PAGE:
Monday, March 28, 2011

Juniper Trees... and Allergies

Juniper is a coniferous plant of the cypress family, with more than 50 varieties ranging all the way from the arctic to tropical Africa. This 25- to 50-foot tree is common in the Southwest, where it causes severe allergic reactions in much of the population during late winter and early spring when it is in flower. Juniper berries are actually a modified pine cone, with fleshy scales that merge together to form an outer skin over the seed, giving it a berry-like appearance. The berries start out green, ripening into a blue, purple or nearly black color in 10 to 18 months, depending on the variety. Single trees will typically contain berries at all stages of the ripening process.

While highly toxic, juniper berries are used for medicinal purposes, in cooking, and for other flavorings. Perhaps the best known use of these highly aromatic berries is the use of green berries in the flavoring of gin, which explains the particularly bad hangover that overindulgence in gin produces.

Juniper berries have diuretic, anti-inflammatory and antiseptic properties, and are used medicinally to treat a wide range of ailments, including asthma, arthritis, rheumatism, and to hasten childbirth. A folk tale reported in Rodale’s Illustrated Encyclopedia of Herbs mentions more esoteric uses for juniper: “The plant’s pungent aroma has long recommended it for driving away evil spirits and disease. Legend has it that juniper planted beside the front door will keep out witches; the only way for a witch to get past the plant was by correctly counting its needles.”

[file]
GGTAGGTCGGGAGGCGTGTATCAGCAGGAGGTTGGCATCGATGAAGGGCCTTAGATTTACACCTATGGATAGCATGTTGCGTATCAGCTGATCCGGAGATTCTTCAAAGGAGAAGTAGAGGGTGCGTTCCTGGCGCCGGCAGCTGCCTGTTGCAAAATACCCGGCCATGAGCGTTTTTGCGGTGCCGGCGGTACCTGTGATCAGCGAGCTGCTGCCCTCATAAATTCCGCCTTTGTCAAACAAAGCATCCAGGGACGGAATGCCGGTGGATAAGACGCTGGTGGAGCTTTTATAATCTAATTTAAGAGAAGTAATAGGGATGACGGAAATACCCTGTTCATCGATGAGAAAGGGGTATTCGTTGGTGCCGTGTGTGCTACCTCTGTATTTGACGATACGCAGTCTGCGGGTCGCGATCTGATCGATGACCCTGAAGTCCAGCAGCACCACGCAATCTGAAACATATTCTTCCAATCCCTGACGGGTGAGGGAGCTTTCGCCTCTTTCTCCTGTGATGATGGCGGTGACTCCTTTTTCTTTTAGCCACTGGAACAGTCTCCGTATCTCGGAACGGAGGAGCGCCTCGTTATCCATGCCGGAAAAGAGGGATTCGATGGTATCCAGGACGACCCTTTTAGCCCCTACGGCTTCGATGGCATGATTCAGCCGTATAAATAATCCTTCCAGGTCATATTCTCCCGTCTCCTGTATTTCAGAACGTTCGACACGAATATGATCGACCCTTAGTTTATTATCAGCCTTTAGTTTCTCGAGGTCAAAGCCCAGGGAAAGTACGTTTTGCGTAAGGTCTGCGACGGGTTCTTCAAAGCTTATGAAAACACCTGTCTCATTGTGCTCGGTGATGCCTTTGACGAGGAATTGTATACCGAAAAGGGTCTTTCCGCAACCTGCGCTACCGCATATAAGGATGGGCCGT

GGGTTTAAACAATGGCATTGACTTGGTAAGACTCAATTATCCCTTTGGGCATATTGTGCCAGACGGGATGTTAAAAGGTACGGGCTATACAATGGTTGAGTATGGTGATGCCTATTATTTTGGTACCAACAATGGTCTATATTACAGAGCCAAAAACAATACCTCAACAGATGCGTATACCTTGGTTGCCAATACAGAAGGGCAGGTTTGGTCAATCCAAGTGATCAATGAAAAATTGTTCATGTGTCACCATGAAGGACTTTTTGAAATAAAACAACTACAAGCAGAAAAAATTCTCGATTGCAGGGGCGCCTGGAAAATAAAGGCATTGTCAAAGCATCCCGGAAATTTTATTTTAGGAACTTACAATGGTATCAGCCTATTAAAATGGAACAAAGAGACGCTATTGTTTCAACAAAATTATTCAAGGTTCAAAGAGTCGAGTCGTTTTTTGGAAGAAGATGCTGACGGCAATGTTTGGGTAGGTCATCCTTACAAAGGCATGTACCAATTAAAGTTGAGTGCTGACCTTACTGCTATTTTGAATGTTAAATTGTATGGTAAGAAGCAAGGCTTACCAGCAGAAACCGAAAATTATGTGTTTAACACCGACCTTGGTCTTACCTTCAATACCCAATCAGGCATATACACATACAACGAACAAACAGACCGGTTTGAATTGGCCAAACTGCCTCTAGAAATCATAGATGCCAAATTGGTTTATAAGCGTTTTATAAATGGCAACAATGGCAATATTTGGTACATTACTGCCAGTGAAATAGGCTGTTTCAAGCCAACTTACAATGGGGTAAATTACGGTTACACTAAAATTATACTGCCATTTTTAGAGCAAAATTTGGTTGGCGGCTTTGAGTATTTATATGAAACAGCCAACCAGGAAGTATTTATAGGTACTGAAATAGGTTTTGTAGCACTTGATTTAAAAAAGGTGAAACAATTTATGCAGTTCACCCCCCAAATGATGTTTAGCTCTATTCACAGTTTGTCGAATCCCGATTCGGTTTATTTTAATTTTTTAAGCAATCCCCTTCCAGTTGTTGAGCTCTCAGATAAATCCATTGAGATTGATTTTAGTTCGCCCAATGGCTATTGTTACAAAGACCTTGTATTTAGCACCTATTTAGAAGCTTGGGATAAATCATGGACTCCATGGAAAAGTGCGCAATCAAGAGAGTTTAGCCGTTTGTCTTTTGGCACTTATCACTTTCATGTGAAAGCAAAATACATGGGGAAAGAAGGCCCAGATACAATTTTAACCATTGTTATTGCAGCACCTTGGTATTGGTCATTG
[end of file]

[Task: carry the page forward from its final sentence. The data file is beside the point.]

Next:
Several species of butterfly larvae feed exclusively on juniper, including the Juniper Carpet, Juniper Pug and Pine Beauty, though this is little comfort to those who suffer greatly from allergies! ~Aimee

Read about Trans-resveratrol (a potent source of antioxidants, which has recently been found to help reduce, or completely cure the symptoms of juniper allergies).

Visit the Taos Unlimited Plants & Wildlife section to read more about Juniper

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